Monday, January 28, 2008
Wednesday, January 16, 2008
From a series of photos of I took with my Treo
of some brush I was burning to make way for
my new workshop. I can hardly contain my excitement
about the prospect of a new shop.
I was also mesmerized by this fire as the snow came
down last night and the burning embers rose into the sky.
Fire and Ice
Some say the world will end in fire,
Some say in ice.
From what I've tasted of desire
I hold with those who favor fire.
But if it had to perish twice,
I think I know enough of hate
To say that for destruction ice
Is also great
And would suffice.
Tuesday, January 15, 2008
Little triggers. I don't wanna be hung up, strung up,
when you don't call up. Little sniggers on your lips.
...from "Little Triggers" on the
1978 album"This Years Model". I just noticed that
this lyric also begins in the negative. Maybe Elvis
would write a more contemporary lyric reflecting
anxiety about not getting an immediate reply to his emails.
Also shown is the other side of the jar with a
Collin Rhodes-like cartouche.
Here is a small example
of Rhodes' masterful slip trailing flourish.
I guess a lot of potters in this state of North Carolina who work in a rather traditional mode have tried to 'channel' Daniel Seagle a time or two with varying degrees of luck. I have been after this elusive form for a little while now, and those of you who have been keeping up with this blog (thanks) have seen this form before, a couple of times. Well I finally got around to getting a shot of this version from XXV. I would hope "better luck next time". It's a little bit stiff, and if you look closely you will see gouges from "trimming" that little bit of extra clay off. As my friend Mark would say, the alkaline glaze is especially "dendritic" because of the salt thrown into the kiln. This pot measures 8.25" tall by 7.75" wide at handles. I'll make more for XXVI, which should be happening a couple of weeks before my debut at the 2008 Catawba Valley Pottery and Antiques Festival.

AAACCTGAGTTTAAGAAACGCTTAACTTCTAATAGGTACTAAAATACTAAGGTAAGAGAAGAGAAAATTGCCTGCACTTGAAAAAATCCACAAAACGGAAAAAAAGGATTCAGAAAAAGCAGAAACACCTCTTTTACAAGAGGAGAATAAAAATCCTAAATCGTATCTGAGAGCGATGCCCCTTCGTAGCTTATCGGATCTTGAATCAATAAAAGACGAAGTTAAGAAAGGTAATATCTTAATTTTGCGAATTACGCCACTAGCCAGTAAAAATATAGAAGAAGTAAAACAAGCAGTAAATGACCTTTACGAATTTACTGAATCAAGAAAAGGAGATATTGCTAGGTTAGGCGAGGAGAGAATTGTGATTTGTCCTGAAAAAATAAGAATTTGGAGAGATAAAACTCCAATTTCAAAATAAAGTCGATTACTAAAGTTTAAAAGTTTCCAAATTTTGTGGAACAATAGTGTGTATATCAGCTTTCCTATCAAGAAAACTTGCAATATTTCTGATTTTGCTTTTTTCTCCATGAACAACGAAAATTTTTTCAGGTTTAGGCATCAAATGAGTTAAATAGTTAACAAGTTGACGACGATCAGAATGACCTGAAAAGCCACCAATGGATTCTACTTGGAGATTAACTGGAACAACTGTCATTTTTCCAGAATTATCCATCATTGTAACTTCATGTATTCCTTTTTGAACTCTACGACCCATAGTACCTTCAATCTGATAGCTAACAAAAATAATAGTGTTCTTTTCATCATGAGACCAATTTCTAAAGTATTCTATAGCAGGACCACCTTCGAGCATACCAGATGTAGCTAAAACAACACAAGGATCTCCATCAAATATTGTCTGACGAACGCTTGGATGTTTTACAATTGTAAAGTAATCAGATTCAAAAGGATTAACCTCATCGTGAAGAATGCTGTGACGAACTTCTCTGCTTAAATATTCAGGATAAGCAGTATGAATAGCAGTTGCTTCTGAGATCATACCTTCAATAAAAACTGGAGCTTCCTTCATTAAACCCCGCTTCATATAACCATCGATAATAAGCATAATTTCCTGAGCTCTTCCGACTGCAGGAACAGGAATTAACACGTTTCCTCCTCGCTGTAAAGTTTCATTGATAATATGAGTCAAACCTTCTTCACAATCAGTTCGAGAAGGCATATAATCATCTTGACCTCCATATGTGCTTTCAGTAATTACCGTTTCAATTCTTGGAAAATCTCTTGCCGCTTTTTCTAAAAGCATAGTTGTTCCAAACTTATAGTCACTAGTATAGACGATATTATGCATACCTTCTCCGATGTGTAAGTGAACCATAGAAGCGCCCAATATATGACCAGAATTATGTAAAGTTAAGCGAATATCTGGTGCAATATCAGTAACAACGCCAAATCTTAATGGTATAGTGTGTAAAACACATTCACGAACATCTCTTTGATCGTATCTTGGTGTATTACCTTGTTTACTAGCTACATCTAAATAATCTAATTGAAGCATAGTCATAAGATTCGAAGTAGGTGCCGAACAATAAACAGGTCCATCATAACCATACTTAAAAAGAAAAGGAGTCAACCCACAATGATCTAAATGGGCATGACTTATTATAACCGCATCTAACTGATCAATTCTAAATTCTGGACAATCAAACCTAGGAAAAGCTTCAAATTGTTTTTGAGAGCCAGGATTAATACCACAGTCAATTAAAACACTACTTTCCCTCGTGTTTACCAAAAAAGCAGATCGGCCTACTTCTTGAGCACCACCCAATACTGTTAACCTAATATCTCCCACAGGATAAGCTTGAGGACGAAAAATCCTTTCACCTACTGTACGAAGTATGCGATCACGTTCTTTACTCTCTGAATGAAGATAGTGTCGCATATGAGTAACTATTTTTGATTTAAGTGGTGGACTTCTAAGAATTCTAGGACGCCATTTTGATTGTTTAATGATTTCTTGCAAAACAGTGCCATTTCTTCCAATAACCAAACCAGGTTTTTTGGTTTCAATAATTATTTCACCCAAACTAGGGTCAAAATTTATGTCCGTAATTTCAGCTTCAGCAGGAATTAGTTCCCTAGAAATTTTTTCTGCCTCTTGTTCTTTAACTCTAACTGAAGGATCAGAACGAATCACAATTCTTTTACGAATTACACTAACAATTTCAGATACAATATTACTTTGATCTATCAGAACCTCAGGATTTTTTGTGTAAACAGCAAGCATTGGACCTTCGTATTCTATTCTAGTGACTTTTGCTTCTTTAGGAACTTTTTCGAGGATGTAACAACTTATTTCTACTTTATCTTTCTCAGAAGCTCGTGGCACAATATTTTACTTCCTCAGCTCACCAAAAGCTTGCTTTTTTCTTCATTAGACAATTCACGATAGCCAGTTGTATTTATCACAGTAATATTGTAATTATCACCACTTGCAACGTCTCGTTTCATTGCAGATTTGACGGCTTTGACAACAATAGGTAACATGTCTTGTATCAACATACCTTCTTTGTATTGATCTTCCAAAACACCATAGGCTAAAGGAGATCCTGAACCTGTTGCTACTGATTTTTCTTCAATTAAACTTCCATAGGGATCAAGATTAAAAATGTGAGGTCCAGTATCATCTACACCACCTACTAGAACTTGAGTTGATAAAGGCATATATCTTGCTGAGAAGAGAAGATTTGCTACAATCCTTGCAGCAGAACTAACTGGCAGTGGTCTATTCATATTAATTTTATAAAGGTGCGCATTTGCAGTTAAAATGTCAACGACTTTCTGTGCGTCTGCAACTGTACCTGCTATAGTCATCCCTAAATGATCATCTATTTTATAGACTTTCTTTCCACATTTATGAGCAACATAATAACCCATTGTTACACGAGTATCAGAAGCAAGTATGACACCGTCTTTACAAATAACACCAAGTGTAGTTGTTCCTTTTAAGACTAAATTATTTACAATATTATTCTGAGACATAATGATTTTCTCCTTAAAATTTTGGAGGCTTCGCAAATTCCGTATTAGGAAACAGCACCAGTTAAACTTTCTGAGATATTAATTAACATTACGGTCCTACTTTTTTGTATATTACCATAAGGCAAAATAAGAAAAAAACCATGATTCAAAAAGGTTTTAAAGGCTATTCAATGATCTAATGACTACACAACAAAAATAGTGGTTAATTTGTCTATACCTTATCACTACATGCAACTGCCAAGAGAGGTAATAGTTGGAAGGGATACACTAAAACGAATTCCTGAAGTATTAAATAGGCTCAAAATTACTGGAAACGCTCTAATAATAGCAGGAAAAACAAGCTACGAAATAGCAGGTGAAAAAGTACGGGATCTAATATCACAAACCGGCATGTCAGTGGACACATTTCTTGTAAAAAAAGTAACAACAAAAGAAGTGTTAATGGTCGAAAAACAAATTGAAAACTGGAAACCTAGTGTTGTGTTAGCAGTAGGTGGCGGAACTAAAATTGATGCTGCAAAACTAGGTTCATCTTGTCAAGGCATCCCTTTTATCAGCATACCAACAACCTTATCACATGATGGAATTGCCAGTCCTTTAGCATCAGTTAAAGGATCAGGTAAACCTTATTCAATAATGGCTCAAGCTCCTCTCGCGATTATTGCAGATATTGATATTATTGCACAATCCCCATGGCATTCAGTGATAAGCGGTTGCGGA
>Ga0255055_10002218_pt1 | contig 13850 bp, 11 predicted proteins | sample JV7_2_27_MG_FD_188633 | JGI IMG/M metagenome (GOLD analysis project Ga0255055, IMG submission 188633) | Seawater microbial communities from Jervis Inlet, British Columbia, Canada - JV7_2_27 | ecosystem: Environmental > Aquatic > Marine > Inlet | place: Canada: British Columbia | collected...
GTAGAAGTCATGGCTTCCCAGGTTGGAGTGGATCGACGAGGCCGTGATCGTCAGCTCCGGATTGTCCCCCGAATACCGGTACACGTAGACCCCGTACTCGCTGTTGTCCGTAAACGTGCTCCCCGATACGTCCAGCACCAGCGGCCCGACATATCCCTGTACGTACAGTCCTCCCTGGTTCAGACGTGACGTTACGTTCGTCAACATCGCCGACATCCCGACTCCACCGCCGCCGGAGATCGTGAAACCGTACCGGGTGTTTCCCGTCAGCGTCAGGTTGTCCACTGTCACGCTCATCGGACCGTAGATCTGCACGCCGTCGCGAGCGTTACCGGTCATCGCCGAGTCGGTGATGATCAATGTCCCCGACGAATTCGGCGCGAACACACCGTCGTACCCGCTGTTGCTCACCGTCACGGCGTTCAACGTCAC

Saturday, January 12, 2008
Wednesday, January 9, 2008
OK, forgive me, I haven't been working in the shop lately, I've been taking advantage of the warm weather to work at the new studio site.
So, I have another pot from the last firing that I wanted to share before it goes out the door. During the last session in the workshop, I was doing some slip trailing and heard this lyric from Elvis Costello,
Are you so superior, are you in such pain
Are you made out of porcelain?
When they made you they broke the cast